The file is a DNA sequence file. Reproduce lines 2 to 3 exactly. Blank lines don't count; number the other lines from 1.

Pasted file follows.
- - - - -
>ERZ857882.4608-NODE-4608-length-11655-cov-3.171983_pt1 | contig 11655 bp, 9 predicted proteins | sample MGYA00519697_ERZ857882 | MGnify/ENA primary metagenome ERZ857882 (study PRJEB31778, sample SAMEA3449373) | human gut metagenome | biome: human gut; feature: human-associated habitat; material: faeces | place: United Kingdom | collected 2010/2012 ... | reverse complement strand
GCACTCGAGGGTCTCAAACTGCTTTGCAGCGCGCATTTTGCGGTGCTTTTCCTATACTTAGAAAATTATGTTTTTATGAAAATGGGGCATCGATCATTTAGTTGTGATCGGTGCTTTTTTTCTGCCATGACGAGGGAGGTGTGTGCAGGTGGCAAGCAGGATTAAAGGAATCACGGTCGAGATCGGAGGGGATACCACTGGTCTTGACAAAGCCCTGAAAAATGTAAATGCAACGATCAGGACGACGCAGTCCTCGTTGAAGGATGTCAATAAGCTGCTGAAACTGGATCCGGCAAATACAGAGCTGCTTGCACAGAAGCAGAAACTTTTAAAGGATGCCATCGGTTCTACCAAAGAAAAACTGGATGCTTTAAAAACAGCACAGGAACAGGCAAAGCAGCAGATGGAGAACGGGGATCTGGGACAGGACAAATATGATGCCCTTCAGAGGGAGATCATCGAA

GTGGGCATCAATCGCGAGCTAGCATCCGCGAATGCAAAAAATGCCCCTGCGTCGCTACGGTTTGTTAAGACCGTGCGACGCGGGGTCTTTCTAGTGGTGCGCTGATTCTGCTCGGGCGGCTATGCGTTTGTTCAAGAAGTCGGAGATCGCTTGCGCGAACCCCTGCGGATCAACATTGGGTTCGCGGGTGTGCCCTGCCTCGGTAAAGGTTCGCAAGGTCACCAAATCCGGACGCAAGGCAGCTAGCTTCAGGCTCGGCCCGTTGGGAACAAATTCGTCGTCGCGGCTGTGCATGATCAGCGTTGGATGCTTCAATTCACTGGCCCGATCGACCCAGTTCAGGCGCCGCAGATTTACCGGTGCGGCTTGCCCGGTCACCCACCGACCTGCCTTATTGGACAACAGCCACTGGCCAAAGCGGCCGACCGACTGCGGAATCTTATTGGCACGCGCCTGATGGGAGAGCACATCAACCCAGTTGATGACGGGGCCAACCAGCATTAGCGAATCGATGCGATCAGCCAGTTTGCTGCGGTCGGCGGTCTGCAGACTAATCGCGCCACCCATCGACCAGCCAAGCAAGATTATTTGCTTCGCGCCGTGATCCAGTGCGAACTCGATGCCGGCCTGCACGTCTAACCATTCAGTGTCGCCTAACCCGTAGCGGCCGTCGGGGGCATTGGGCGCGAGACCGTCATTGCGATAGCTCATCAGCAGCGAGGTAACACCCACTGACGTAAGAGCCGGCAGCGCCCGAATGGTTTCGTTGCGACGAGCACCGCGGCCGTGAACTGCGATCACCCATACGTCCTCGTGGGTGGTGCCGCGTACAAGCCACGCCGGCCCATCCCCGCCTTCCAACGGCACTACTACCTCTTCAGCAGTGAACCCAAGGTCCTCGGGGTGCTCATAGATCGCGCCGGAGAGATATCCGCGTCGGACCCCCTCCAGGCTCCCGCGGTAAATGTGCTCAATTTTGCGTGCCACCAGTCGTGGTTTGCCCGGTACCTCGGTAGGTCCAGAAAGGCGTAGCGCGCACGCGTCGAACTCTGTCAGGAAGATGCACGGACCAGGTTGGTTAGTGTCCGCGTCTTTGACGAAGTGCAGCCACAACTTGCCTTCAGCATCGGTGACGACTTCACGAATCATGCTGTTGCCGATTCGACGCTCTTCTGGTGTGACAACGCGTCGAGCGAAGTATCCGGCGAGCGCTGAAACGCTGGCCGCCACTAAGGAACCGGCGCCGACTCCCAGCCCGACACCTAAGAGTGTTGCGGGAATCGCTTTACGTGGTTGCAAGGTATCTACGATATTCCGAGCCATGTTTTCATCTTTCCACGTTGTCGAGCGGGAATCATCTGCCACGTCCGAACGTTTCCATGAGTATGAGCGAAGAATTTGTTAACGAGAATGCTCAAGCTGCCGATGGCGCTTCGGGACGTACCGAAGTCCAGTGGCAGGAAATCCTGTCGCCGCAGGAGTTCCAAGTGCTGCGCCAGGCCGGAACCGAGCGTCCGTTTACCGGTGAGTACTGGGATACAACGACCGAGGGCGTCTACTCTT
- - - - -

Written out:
GCACTCGAGGGTCTCAAACTGCTTTGCAGCGCGCATTTTGCGGTGCTTTTCCTATACTTAGAAAATTATGTTTTTATGAAAATGGGGCATCGATCATTTAGTTGTGATCGGTGCTTTTTTTCTGCCATGACGAGGGAGGTGTGTGCAGGTGGCAAGCAGGATTAAAGGAATCACGGTCGAGATCGGAGGGGATACCACTGGTCTTGACAAAGCCCTGAAAAATGTAAATGCAACGATCAGGACGACGCAGTCCTCGTTGAAGGATGTCAATAAGCTGCTGAAACTGGATCCGGCAAATACAGAGCTGCTTGCACAGAAGCAGAAACTTTTAAAGGATGCCATCGGTTCTACCAAAGAAAAACTGGATGCTTTAAAAACAGCACAGGAACAGGCAAAGCAGCAGATGGAGAACGGGGATCTGGGACAGGACAAATATGATGCCCTTCAGAGGGAGATCATCGAA

GTGGGCATCAATCGCGAGCTAGCATCCGCGAATGCAAAAAATGCCCCTGCGTCGCTACGGTTTGTTAAGACCGTGCGACGCGGGGTCTTTCTAGTGGTGCGCTGATTCTGCTCGGGCGGCTATGCGTTTGTTCAAGAAGTCGGAGATCGCTTGCGCGAACCCCTGCGGATCAACATTGGGTTCGCGGGTGTGCCCTGCCTCGGTAAAGGTTCGCAAGGTCACCAAATCCGGACGCAAGGCAGCTAGCTTCAGGCTCGGCCCGTTGGGAACAAATTCGTCGTCGCGGCTGTGCATGATCAGCGTTGGATGCTTCAATTCACTGGCCCGATCGACCCAGTTCAGGCGCCGCAGATTTACCGGTGCGGCTTGCCCGGTCACCCACCGACCTGCCTTATTGGACAACAGCCACTGGCCAAAGCGGCCGACCGACTGCGGAATCTTATTGGCACGCGCCTGATGGGAGAGCACATCAACCCAGTTGATGACGGGGCCAACCAGCATTAGCGAATCGATGCGATCAGCCAGTTTGCTGCGGTCGGCGGTCTGCAGACTAATCGCGCCACCCATCGACCAGCCAAGCAAGATTATTTGCTTCGCGCCGTGATCCAGTGCGAACTCGATGCCGGCCTGCACGTCTAACCATTCAGTGTCGCCTAACCCGTAGCGGCCGTCGGGGGCATTGGGCGCGAGACCGTCATTGCGATAGCTCATCAGCAGCGAGGTAACACCCACTGACGTAAGAGCCGGCAGCGCCCGAATGGTTTCGTTGCGACGAGCACCGCGGCCGTGAACTGCGATCACCCATACGTCCTCGTGGGTGGTGCCGCGTACAAGCCACGCCGGCCCATCCCCGCCTTCCAACGGCACTACTACCTCTTCAGCAGTGAACCCAAGGTCCTCGGGGTGCTCATAGATCGCGCCGGAGAGATATCCGCGTCGGACCCCCTCCAGGCTCCCGCGGTAAATGTGCTCAATTTTGCGTGCCACCAGTCGTGGTTTGCCCGGTACCTCGGTAGGTCCAGAAAGGCGTAGCGCGCACGCGTCGAACTCTGTCAGGAAGATGCACGGACCAGGTTGGTTAGTGTCCGCGTCTTTGACGAAGTGCAGCCACAACTTGCCTTCAGCATCGGTGACGACTTCACGAATCATGCTGTTGCCGATTCGACGCTCTTCTGGTGTGACAACGCGTCGAGCGAAGTATCCGGCGAGCGCTGAAACGCTGGCCGCCACTAAGGAACCGGCGCCGACTCCCAGCCCGACACCTAAGAGTGTTGCGGGAATCGCTTTACGTGGTTGCAAGGTATCTACGATATTCCGAGCCATGTTTTCATCTTTCCACGTTGTCGAGCGGGAATCATCTGCCACGTCCGAACGTTTCCATGAGTATGAGCGAAGAATTTGTTAACGAGAATGCTCAAGCTGCCGATGGCGCTTCGGGACGTACCGAAGTCCAGTGGCAGGAAATCCTGTCGCCGCAGGAGTTCCAAGTGCTGCGCCAGGCCGGAACCGAGCGTCCGTTTACCGGTGAGTACTGGGATACAACGACCGAGGGCGTCTACTCTT